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The Pacific Ocean

The name Pacific, which means peaceful, was given to the Ocean by the Portuguese navigator Ferdinand Magellan in 1520. The Pacific Ocean is the world's largest water body covering roughly one third of the Earth's surface and containing more than half of the World Ocean’s free water. The Ocean is bounded on the east by the North and South American continents, on the north by the Bering Strait; on the west by Asia, the Malay Archipelago, and Australia, and on the south by the South Polar Ocean. In the southeast the Pacific Ocean is divided from the Atlantic Ocean by the Drake Passage along 68 degree west longitude. In the southwest, its separation from the Indian Ocean is not officially and clearly designated. The Equator divides the Pacific Ocean into the North Pacific Ocean and the South Pacific Ocean.



Using a collection of satellite-based observations, scientists and visualizers stitched together months of observations of the land surface, oceans, sea ice, and clouds into a seamless, true-color mosaic of every square kilometer (0.386 square mile) of our planet. (The Blue Marble)
The main surface currents in the Pacific ocean: 2: North equatorial current 3: South equatorial current 6: Kuroshio current 7: California current 8: Equatorial countercurrent 10: Alaska current 11 Peru current 14: Oyashio current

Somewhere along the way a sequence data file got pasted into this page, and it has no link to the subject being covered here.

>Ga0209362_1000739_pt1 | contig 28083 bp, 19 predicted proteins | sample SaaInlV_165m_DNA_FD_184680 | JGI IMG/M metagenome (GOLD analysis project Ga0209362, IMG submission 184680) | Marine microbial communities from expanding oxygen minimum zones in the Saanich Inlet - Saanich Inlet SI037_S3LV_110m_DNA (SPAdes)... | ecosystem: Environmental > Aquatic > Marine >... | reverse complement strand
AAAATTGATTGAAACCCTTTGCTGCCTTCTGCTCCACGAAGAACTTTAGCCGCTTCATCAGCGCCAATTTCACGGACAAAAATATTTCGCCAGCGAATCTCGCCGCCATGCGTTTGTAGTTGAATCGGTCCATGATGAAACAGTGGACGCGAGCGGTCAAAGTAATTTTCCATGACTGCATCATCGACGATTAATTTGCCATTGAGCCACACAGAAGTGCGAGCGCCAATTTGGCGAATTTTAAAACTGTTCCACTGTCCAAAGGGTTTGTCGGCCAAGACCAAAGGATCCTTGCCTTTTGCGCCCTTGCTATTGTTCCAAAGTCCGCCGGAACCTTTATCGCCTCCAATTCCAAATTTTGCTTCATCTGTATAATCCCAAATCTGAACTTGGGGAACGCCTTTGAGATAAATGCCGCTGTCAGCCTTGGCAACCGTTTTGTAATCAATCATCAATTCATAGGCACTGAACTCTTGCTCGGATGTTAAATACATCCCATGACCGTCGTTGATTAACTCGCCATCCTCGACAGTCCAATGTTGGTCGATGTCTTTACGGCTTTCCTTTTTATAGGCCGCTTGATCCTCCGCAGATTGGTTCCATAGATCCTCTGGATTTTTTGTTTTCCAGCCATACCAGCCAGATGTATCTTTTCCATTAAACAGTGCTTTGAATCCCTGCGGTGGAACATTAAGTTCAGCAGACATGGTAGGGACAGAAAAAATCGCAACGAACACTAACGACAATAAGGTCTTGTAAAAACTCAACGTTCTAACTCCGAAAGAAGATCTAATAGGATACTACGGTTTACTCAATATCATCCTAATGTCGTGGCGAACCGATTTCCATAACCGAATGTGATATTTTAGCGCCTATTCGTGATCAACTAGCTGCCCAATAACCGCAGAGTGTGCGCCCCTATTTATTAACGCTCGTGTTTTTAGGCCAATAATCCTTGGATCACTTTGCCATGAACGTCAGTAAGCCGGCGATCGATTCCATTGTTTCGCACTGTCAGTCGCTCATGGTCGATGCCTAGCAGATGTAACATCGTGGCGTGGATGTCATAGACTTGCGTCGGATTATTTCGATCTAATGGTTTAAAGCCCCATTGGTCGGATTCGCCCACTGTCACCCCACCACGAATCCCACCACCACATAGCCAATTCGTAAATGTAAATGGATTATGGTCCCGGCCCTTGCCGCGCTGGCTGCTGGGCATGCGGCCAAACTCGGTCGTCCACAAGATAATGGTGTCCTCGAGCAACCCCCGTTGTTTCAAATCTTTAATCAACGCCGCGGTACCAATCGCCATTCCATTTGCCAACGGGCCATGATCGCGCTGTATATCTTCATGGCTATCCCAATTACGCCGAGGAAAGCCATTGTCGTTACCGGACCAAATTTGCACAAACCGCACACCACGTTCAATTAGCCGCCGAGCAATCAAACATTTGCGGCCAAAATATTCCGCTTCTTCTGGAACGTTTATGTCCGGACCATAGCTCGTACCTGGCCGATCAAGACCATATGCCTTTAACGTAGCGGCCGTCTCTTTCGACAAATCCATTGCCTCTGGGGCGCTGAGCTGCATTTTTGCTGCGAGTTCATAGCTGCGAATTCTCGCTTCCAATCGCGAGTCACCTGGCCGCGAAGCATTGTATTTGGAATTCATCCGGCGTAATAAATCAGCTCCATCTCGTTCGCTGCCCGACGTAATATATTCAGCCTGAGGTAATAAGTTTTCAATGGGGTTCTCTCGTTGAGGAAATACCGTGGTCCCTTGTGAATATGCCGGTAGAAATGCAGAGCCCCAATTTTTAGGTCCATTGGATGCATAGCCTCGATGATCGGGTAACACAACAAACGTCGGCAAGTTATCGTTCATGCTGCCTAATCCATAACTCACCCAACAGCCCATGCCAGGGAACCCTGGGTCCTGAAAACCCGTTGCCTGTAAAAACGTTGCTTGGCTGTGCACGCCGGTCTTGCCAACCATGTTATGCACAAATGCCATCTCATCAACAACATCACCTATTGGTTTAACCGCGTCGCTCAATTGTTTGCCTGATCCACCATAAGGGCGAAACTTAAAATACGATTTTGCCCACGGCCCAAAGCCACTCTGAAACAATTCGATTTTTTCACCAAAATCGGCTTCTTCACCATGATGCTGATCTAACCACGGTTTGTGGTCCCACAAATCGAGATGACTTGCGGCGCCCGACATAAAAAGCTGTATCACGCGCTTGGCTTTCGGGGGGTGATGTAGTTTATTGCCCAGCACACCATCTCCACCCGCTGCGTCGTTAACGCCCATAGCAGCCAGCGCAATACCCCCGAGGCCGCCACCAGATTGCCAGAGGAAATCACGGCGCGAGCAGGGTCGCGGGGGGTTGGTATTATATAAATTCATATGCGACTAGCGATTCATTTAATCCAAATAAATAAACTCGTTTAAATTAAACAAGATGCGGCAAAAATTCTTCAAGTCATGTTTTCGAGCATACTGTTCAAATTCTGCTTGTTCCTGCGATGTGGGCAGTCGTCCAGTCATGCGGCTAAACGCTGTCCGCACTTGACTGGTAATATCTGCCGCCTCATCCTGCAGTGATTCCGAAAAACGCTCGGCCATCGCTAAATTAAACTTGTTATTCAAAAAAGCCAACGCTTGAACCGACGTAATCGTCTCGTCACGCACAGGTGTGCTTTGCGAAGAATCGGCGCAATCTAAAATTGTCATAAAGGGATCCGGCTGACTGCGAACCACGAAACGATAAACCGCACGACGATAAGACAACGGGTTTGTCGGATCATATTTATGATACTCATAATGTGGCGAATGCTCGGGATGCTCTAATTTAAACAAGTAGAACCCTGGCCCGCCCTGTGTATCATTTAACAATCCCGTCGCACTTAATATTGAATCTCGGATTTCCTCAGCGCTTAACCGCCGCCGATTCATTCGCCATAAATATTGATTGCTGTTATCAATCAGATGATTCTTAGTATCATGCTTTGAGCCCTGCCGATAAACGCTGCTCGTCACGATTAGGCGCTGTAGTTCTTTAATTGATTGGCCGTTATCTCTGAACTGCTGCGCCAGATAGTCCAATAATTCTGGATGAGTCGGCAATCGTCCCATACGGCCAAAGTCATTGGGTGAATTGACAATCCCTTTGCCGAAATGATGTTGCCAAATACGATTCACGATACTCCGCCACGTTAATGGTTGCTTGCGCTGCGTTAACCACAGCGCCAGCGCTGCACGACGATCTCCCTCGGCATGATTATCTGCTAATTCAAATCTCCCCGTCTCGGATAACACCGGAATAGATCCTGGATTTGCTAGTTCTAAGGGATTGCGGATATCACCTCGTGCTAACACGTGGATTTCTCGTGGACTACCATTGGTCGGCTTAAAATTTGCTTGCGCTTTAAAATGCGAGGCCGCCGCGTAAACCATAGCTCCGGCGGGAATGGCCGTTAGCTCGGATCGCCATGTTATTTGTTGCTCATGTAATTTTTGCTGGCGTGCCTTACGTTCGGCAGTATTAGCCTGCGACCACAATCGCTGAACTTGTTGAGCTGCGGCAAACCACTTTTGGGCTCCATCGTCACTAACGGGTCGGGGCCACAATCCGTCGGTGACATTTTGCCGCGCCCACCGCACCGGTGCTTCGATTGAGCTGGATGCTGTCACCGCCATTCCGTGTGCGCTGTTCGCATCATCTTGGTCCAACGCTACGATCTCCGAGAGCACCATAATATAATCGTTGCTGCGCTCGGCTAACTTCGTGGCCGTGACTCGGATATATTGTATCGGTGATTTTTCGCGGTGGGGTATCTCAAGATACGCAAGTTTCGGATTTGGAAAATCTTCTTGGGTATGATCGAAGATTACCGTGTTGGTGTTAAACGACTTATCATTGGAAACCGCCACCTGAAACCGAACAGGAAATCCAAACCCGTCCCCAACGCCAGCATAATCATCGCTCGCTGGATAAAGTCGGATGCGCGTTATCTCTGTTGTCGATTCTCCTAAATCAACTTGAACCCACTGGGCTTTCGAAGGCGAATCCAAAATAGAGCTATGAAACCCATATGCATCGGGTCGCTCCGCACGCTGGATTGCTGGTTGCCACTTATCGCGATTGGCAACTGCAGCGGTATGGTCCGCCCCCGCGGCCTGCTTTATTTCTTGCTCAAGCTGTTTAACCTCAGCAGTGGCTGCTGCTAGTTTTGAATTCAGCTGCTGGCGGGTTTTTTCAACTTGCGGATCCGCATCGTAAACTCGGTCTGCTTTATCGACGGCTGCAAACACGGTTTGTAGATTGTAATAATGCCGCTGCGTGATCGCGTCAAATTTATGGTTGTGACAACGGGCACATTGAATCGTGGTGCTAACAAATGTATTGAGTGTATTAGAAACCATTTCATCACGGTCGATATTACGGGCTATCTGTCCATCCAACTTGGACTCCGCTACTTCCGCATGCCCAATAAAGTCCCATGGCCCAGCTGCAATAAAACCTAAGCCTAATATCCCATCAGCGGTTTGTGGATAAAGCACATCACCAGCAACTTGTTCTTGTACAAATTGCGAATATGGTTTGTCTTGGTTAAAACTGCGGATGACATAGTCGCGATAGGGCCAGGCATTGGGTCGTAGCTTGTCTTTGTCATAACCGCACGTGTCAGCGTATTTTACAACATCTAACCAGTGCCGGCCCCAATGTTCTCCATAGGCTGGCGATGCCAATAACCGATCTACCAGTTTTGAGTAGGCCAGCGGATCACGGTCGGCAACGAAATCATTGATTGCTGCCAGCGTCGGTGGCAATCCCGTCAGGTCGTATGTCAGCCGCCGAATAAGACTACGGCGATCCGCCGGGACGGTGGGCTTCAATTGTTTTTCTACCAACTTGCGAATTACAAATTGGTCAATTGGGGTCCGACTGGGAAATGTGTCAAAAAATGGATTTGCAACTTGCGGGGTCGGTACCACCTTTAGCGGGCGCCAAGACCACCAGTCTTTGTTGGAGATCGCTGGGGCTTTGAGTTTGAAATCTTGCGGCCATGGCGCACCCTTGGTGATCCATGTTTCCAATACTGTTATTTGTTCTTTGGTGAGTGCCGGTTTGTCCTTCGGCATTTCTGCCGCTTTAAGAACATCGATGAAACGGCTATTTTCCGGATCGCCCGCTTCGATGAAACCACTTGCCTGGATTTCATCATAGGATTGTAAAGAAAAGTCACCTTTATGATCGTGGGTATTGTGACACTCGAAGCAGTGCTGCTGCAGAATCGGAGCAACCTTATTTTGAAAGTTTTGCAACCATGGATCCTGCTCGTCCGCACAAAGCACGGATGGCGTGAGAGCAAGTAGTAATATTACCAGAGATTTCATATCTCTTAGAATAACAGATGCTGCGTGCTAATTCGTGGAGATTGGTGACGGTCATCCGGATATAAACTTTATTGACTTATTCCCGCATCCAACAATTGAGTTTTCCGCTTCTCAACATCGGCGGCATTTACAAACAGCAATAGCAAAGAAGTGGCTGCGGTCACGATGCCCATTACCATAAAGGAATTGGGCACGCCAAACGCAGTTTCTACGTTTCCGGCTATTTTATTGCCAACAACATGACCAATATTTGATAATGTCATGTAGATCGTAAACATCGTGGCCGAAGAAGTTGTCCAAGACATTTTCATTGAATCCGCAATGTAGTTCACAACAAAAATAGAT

The oldest ocean basin


The Pacific is the oldest of the existing ocean basins. Its oldest rocks were dated at 200 million years. The major features of the basin were shaped by the phenomena associated with plate tectonics and volcanism (see story below: ‘Ring of Fire’). The ocean floor of the central Pacific basin is rather uniform, major irregularities in the area are the extremely steep-sided, flat-topped submarine peaks known as seamounts. The western part of the floor consists of mountain arcs that rise above sea level as island groups. Deep trenches lie adjacent to the outer margins of the wide western Pacific Ocean continental shelf. The ocean floor in the eastern Pacific is dominated by the East Pacific Rise, which is a part of the worldwide mid-oceanic ridge system. Most sedimentary deposits of the Pacific Ocean are of local origin like skeletal remains of sea life. Terrigenous sediments are confined to narrow marginal bands close to land.



The ocean currents